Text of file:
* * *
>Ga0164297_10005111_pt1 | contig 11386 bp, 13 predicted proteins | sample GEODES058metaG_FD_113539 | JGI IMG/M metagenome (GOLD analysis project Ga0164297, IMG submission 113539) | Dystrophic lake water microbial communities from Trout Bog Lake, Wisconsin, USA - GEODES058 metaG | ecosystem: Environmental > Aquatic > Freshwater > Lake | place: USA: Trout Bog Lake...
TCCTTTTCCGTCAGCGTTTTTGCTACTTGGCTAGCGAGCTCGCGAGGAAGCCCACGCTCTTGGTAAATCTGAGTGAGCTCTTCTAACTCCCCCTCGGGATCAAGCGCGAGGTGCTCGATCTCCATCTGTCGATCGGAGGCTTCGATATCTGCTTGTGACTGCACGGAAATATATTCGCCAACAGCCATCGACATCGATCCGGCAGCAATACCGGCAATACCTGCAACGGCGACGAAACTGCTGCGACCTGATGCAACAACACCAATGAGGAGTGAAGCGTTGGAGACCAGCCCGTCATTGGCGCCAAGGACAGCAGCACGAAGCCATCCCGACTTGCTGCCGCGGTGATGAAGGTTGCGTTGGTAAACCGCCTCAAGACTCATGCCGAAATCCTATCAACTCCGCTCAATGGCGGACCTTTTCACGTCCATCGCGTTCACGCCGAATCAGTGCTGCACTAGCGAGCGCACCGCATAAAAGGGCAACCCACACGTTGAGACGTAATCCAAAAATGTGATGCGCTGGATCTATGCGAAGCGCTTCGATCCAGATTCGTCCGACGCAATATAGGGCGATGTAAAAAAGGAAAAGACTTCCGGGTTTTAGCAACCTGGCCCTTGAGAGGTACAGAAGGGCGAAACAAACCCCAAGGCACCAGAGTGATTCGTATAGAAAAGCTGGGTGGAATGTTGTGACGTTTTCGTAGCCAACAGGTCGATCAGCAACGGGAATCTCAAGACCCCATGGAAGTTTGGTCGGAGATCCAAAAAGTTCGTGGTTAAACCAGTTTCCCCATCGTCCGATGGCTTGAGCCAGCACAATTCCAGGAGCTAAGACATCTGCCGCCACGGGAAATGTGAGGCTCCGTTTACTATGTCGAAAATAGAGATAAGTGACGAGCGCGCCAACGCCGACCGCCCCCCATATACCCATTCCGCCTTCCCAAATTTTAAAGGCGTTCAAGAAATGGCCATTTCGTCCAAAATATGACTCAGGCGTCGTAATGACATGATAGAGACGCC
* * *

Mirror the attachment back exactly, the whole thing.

>Ga0164297_10005111_pt1 | contig 11386 bp, 13 predicted proteins | sample GEODES058metaG_FD_113539 | JGI IMG/M metagenome (GOLD analysis project Ga0164297, IMG submission 113539) | Dystrophic lake water microbial communities from Trout Bog Lake, Wisconsin, USA - GEODES058 metaG | ecosystem: Environmental > Aquatic > Freshwater > Lake | place: USA: Trout Bog Lake...
TCCTTTTCCGTCAGCGTTTTTGCTACTTGGCTAGCGAGCTCGCGAGGAAGCCCACGCTCTTGGTAAATCTGAGTGAGCTCTTCTAACTCCCCCTCGGGATCAAGCGCGAGGTGCTCGATCTCCATCTGTCGATCGGAGGCTTCGATATCTGCTTGTGACTGCACGGAAATATATTCGCCAACAGCCATCGACATCGATCCGGCAGCAATACCGGCAATACCTGCAACGGCGACGAAACTGCTGCGACCTGATGCAACAACACCAATGAGGAGTGAAGCGTTGGAGACCAGCCCGTCATTGGCGCCAAGGACAGCAGCACGAAGCCATCCCGACTTGCTGCCGCGGTGATGAAGGTTGCGTTGGTAAACCGCCTCAAGACTCATGCCGAAATCCTATCAACTCCGCTCAATGGCGGACCTTTTCACGTCCATCGCGTTCACGCCGAATCAGTGCTGCACTAGCGAGCGCACCGCATAAAAGGGCAACCCACACGTTGAGACGTAATCCAAAAATGTGATGCGCTGGATCTATGCGAAGCGCTTCGATCCAGATTCGTCCGACGCAATATAGGGCGATGTAAAAAAGGAAAAGACTTCCGGGTTTTAGCAACCTGGCCCTTGAGAGGTACAGAAGGGCGAAACAAACCCCAAGGCACCAGAGTGATTCGTATAGAAAAGCTGGGTGGAATGTTGTGACGTTTTCGTAGCCAACAGGTCGATCAGCAACGGGAATCTCAAGACCCCATGGAAGTTTGGTCGGAGATCCAAAAAGTTCGTGGTTAAACCAGTTTCCCCATCGTCCGATGGCTTGAGCCAGCACAATTCCAGGAGCTAAGACATCTGCCGCCACGGGAAATGTGAGGCTCCGTTTACTATGTCGAAAATAGAGATAAGTGACGAGCGCGCCAACGCCGACCGCCCCCCATATACCCATTCCGCCTTCCCAAATTTTAAAGGCGTTCAAGAAATGGCCATTTCGTCCAAAATATGACTCAGGCGTCGTAATGACATGATAGAGACGCC